Restore the database on the Mirror (destination) server with “No Recovery”

  1. Copy the backup file “database.bak” to the Mirror server, preferably in the default SQL backup directory.
  2. Open SQL Server Management Studio and connect to the Mirror server as a user with appropriate permissions (probably sysadmin).
  3. Right-click the “Databases” object and select “Restore Databases.”
  4. Under “Source to restore” click the “From device” radio button, then click the browse button to the right.
  5. Click Add and select the backup file you copied from the Primary server. Click OK.
  6. Select both the full and transaction log backups you created earlier.
  7. Under the Destination for restore, use the drop down box to select the database name. This should match the database name on the primary server.
  8. Change to the Options page.
  9. Change the recovery state to “RESTORE WITH NORECOVERY” as shown below.
  10. Click OK to restore the database.

Configure Mirroring

  1. Return the SQL Management studio connected to the Primary server.
  2. Right-click on the database and choose Tasks->Mirror…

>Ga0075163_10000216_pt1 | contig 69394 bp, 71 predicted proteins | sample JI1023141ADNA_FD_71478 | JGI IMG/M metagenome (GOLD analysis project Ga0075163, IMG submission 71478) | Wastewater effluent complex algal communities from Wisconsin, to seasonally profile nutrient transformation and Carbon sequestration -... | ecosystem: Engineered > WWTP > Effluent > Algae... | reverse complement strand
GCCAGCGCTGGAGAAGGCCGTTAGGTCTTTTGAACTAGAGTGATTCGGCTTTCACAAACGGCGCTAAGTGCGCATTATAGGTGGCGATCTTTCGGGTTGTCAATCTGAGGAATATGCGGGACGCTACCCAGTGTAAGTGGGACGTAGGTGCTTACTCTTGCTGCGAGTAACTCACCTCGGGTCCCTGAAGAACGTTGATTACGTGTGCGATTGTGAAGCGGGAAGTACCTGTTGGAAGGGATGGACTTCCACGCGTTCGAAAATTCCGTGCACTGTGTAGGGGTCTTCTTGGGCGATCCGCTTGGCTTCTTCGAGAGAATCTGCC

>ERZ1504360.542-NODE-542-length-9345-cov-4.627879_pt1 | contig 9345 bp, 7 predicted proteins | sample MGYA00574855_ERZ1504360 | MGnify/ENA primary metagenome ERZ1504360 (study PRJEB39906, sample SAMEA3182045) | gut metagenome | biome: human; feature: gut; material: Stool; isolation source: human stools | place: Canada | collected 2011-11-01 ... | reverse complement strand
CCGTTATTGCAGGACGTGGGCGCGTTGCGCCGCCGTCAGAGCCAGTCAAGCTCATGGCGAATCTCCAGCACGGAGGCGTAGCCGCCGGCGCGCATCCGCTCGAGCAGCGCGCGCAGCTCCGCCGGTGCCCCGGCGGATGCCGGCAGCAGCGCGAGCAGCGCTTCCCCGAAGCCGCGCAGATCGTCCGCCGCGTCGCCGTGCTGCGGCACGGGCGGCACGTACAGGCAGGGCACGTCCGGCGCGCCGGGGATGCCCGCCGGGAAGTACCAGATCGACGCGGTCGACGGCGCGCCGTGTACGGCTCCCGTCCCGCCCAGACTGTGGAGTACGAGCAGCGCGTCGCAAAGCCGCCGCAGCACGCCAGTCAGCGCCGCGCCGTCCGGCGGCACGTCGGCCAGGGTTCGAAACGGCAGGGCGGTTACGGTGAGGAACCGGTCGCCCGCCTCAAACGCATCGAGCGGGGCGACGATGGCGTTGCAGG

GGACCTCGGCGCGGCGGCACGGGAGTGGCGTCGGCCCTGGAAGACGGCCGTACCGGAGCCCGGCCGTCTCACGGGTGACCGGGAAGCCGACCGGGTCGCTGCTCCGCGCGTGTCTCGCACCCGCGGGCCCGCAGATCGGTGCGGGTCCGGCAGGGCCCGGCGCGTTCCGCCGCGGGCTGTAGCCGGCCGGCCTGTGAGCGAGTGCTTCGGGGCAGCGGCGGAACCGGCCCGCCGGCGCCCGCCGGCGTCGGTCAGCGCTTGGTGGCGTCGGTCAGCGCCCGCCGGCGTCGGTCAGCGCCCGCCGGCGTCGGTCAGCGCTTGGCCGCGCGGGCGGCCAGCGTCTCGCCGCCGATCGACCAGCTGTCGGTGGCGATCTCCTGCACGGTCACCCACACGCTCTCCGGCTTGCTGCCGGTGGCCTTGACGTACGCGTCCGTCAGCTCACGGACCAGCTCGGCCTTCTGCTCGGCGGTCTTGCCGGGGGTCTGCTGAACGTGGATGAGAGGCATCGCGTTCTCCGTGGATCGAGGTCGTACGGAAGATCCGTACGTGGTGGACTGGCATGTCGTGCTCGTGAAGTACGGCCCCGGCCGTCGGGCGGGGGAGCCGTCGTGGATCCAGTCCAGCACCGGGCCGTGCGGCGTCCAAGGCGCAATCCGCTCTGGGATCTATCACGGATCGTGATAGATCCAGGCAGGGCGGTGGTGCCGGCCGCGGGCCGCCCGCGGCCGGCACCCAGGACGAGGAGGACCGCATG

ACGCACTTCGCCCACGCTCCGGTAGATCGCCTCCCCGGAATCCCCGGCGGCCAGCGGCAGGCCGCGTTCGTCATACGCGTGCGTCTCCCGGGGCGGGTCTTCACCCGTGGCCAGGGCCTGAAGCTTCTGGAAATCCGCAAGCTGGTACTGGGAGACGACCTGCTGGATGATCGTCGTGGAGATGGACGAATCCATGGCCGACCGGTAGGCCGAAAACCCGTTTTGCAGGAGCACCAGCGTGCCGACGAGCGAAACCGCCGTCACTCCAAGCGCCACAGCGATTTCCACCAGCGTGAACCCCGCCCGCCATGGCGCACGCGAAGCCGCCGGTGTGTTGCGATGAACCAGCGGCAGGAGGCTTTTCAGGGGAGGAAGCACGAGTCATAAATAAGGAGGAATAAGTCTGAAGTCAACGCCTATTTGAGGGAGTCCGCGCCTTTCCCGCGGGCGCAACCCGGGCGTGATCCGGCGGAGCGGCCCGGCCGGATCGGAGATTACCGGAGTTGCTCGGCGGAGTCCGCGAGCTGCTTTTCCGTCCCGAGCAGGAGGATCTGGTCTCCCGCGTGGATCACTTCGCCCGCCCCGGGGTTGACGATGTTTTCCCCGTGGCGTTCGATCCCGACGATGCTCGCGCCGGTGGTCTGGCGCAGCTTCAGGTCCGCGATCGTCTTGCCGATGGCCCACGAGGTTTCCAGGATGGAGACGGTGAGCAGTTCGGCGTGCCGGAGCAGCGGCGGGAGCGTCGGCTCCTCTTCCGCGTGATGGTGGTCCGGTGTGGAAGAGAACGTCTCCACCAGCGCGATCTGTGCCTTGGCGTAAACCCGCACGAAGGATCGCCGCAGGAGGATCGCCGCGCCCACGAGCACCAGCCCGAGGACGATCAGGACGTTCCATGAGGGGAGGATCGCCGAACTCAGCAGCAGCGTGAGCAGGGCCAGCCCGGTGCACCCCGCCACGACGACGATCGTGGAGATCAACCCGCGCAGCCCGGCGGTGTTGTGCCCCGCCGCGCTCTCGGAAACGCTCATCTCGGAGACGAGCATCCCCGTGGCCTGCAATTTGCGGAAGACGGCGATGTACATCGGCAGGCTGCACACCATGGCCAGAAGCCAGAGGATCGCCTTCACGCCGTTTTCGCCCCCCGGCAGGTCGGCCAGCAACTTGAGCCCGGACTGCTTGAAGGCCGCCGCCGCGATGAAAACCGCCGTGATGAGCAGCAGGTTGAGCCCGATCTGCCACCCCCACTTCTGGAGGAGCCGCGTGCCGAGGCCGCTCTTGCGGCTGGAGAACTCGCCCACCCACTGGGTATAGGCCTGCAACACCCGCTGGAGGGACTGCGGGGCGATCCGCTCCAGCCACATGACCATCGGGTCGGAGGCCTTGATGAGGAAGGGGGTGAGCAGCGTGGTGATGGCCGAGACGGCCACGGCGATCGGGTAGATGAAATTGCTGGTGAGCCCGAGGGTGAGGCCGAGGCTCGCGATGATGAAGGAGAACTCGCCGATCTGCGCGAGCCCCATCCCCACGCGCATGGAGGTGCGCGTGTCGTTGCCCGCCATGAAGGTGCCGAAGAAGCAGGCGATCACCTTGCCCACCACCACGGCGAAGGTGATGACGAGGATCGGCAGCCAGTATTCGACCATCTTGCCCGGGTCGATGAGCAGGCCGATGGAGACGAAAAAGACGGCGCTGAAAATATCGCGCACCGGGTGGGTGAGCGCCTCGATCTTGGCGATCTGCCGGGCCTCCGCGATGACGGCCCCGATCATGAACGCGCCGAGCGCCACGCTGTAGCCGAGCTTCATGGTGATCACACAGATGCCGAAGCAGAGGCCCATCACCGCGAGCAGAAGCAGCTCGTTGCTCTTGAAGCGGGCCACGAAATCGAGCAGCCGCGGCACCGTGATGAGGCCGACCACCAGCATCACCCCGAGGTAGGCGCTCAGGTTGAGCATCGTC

3. Click the Configure Security button.
  4. Click next on the starting page.
  5. Choose whether or not to include a witness server instance. For this example we will choose no. Click next.
  6. Click Next on the Principal Server Instance page.
  7. Select or browse so the “Mirror server instance”  shows the name of the desired mirror server.
  8. Click the Connect button to the right. Enter credentials (if necessary) to connect again with sysadmin privileges.  Click connect.
  9. Enter the correct service accounts.
    1. I’ve always configured mirroring between SQL servers in the same domain, with SQL services running as the same user.  So I always enter something like the below.
  10. Click Next then Finish.
  11. You should then get a Success box. Click close.
  12. You will then be prompted with the below message. If you want mirror using the default Operating mode (High Safety without automatic failover) then click Start Mirror. For this example I will choose Do Not Start Mirroring.
  13. Change to the desired Operating Mode. (Below I’ve changed to High Performance which I believe requires SQL Enterprise)

  14. Click the “Start Mirroring” button.

  15. The Status should change to the below:

Congratulations, your database is now mirrored.

Notes:

  • With some backup software it may be necessary to recreate you backup jobs after configuring mirroring.

 

 

 

VBScript to create a My Documents Variable

I was recreating a login script for a client that mapped a drive to the location of their redirected My Documents.  Because they were in the middle of a migration the My Documents could be in a different spot depending on if a user had been migrated to a new environment or not. So I needed to be able to query the current location of the My Docs, much like the %userprofile% shows the path to the current profile.